The concise answer to the Arizona U.S. Senate contest is this: "The Mormons vote. The Mexicans don't." If that pattern repeats, along with the typically disgraceful low turnout, then Republican Jeffrey Lane Flake will win. The Flake momentum will only grow if President Obama continues his self-immolation against wealthy Republican financier Willard Milton "Mitt" Romney.
That's a shame on so many fronts. Jon Kyl, who is retiring after being in the Senate since 1995, has been a disaster for both Arizona and the country. Along with wealthy Republican John Sidney McCain III and Flake himself, Kyl set the template for a delegation that is almost exclusively concerned with furthering an extremist right-wing agenda while doing nothing for the state they nominally claim to represent. The consequences of the former include being willing to wreck the country (further) just to defeat President Obama. The consequences of the latter are particularly insidious for Arizona's worsening predicament.
For most of its history, Arizona's congressional delegation, particularly its senators, were expected to serve the interests of the state in Washington, not be national showboats. This is why, for example, millions of Phoenicians can turn on the water tap and never worry whether water will come out. This happened because Sen. Carl Hayden in particular but the entire delegation for generations championed the Central Arizona Project. Every member, Democrat and Republican, was determined that Arizona not only get its "fair share" of federal money, but more than that.
This changed as the old leaders died off, carpetbaggers arrived and the great god of population growth took over in the 1970s. The Republican-dominated congressional delegation never made the pivot to address the state's needs through quality federal money. Texas does this superbly, one of the reasons for the state's success in many fields. But neither Kyl nor McCain did anything to bring federal labs, research dollars or major economic cluster-building assets to Arizona. Both fought light rail funding for Phoenix (Thanks to Rep. Ed Pastor. WBIYB). Effectively steering federal money to a state is a key competitiveness issue. Due in no small part to the delegation, Arizona keeps falling behind.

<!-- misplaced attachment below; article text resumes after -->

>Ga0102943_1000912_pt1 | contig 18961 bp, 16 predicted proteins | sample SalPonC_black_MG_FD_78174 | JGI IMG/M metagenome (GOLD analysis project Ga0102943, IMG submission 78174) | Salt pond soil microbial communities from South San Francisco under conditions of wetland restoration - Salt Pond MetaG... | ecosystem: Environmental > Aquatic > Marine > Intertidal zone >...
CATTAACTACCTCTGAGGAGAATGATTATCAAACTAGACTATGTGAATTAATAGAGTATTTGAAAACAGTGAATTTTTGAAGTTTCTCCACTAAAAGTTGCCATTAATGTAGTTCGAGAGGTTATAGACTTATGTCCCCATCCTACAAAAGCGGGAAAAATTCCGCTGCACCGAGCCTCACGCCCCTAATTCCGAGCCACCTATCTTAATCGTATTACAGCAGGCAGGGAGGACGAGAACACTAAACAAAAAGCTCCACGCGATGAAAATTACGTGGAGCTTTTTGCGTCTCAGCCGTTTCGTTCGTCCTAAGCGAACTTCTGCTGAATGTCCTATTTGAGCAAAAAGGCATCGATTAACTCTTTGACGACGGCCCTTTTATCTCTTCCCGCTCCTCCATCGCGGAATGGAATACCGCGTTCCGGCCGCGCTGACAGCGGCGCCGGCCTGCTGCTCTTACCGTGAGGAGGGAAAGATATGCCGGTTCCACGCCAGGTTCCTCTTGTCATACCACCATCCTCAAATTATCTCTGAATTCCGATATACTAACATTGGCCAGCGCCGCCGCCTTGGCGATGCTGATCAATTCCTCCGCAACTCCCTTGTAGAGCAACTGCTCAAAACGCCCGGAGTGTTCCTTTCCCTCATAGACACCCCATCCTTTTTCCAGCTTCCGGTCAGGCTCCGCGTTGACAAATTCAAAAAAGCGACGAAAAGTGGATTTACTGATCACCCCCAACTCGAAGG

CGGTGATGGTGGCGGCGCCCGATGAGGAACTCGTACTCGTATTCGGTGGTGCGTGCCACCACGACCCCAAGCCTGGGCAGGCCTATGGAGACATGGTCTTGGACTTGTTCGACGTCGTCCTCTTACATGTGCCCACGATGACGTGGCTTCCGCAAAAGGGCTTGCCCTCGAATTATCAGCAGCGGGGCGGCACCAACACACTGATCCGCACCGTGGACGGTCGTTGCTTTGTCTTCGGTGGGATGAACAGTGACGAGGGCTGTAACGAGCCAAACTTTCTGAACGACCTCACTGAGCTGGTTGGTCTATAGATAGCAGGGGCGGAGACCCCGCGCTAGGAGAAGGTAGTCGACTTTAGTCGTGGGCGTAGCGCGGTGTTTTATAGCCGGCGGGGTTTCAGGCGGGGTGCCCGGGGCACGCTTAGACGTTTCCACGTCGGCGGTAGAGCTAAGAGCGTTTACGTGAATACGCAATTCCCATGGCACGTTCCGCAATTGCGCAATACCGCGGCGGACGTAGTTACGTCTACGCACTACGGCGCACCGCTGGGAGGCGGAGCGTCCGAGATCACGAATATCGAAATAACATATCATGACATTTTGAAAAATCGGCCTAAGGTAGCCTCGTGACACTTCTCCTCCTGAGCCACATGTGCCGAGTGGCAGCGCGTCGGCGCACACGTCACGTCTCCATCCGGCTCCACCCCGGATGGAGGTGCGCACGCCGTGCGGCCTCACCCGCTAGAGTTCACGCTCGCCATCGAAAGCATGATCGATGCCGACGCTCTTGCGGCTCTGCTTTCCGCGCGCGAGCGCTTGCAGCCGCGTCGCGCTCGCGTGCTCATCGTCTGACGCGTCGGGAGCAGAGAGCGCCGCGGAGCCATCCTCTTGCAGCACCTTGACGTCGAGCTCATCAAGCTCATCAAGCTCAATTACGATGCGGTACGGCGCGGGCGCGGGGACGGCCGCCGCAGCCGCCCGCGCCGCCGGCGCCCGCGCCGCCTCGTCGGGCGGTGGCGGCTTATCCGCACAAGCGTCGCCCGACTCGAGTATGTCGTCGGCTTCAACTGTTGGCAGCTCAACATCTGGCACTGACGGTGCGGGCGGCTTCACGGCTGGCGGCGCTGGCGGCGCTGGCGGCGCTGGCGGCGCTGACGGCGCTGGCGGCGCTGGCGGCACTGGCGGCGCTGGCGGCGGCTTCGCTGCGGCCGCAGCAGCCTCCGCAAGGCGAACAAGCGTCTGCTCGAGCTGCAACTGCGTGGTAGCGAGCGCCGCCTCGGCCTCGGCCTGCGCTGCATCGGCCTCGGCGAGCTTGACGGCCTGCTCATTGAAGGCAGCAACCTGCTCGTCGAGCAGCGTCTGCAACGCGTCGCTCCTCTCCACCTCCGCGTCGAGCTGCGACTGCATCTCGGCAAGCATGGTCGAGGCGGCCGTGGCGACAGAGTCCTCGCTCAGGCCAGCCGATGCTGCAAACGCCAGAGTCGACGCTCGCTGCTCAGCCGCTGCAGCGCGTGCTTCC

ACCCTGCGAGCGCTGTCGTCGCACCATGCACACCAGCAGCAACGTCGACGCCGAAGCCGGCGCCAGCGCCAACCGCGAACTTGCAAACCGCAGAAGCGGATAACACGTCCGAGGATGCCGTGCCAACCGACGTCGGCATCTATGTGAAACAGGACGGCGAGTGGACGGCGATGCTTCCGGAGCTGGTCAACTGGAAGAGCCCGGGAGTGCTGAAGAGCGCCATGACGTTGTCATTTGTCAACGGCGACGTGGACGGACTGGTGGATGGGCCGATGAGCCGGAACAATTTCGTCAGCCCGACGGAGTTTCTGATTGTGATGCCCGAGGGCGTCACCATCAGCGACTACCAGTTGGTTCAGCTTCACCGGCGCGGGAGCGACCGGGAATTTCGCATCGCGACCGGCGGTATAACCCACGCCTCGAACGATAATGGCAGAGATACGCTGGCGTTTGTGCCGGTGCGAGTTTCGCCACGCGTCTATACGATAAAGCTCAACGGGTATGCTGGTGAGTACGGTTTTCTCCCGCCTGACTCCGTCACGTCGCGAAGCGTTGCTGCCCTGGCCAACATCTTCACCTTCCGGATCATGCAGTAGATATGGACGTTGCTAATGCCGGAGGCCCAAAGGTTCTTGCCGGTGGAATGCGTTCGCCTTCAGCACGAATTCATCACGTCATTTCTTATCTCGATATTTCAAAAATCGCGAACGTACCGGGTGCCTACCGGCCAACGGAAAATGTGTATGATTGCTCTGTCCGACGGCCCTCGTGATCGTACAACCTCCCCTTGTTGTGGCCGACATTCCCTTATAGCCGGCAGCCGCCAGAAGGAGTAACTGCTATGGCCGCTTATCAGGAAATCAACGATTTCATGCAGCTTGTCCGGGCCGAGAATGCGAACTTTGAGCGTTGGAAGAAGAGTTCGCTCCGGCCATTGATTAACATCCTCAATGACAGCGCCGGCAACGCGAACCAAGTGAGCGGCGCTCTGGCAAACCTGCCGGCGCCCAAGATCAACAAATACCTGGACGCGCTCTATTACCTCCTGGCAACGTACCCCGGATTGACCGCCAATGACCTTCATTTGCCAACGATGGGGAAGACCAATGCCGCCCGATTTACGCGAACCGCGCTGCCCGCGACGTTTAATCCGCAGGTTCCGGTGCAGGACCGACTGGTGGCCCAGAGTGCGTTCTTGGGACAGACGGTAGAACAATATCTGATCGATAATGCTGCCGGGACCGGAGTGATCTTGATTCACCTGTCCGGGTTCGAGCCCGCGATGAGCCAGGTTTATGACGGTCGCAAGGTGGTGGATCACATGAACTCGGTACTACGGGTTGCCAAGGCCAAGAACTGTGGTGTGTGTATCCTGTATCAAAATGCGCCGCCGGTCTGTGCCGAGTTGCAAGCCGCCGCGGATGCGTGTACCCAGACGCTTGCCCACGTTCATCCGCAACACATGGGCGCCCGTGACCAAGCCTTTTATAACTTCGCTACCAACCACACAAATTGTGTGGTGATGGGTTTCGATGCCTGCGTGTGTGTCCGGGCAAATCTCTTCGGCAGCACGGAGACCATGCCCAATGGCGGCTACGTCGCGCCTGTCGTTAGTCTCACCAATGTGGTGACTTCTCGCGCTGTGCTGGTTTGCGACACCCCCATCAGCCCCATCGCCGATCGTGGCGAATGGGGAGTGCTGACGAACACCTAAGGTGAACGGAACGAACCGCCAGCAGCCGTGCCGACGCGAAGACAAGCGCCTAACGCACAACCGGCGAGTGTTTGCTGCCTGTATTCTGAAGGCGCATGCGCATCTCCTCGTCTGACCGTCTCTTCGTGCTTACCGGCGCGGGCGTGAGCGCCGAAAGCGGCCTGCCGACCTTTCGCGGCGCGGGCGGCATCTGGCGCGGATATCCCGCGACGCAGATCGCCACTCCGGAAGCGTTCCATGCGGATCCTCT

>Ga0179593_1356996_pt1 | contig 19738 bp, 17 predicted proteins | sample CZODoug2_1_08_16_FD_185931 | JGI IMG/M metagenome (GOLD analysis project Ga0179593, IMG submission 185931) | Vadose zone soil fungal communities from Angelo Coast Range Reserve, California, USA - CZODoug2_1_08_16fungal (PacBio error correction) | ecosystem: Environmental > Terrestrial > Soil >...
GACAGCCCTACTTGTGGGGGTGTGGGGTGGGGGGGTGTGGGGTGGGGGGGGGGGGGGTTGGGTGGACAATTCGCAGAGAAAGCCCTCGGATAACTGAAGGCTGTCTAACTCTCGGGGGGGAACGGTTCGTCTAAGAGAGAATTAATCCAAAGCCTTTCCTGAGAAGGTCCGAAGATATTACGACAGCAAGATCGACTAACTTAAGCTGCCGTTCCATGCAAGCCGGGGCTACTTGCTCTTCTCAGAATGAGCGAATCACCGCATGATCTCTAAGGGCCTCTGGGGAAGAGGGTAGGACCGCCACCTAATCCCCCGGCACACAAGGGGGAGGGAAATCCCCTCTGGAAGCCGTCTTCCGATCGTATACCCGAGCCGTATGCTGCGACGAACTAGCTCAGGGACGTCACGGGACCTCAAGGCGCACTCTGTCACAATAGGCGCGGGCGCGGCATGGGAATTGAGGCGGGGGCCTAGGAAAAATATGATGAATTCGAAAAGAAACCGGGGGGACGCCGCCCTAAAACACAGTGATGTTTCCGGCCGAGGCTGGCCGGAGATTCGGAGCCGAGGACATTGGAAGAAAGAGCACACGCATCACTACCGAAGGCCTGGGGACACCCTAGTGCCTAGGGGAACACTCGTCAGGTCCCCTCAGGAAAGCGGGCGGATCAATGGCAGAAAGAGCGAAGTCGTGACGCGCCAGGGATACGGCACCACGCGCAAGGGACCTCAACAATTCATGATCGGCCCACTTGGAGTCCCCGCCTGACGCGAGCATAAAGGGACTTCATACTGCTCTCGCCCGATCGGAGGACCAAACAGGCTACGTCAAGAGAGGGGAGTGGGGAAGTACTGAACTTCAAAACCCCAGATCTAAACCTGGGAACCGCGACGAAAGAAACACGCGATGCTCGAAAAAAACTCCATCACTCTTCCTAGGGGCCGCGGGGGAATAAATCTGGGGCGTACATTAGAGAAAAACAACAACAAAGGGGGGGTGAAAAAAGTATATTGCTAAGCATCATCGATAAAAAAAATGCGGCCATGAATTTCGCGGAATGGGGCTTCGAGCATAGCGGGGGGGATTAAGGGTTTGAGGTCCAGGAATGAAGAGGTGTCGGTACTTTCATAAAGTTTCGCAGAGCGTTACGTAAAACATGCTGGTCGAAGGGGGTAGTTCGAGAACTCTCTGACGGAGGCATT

In Richard Carmona, Democrats have a dream candidate: a bootstrapped man of accomplishment, decorated Vietnam and Special Forces veteran, physician, deputy sheriff and Surgeon General under George W. Bush. After resigning that post, Carmona joined other surgeons general to spotlight how the Bush administration was muzzling science on such critical issues as climate change. Carmona would get Arizona back in position to benefit from federal funding for a quality economy. He's right on the issues, from the environment to social justice. And he's rational, a scientist.
Naturally, then, he is slightly trailing Flake, the former executive director of the "Goldwater" Institute, great-grandson of Mormon pioneers (Snowflake) and movement conservative. Flake is vehemently opposed to "pork barrel spending." Translation: He will do nothing to help a populous, urbanized state address complex issues, opposing responses at the federal or local level. He lacks even Kyl's water expertise, such as it is. The GOP war machine has Flake's vote; veterans don't. He is, of course, a climate-change "denier" and has tried to politicize the National Science Foundation. His position on women's reproductive issues is predictable. His is the "party of life," until one is actually born. For all his aw-shucks demeanor, Flake is a hard-core ideologue.
I am baffled that the presidential race is close, or that the odious Scott Brown could win over Elizabeth Warren in Massachusetts. Here in the Arizona Senate contest, I am sadly not surprised. But I want to be. This is a gut check. Will the people enamored of Bill Clinton's appearance Wednesday night actually get off their butts in the Arizona rooms of their subdivisions and vote for Carmona? And will Hispanics finally, at long last, claim the prize of the vote?
If Flake wins, he'll be senator for life and help cement both the radicalism of the national GOP. Worse, he will confirm that Arizona is a solid red state, whatever scraps are left in a few congressional districts. Worst, he will be right there abetting the national suicide with all his anti-rational dogma. A Carmona win could help America avoid the worst. Yes, the stakes are just that high.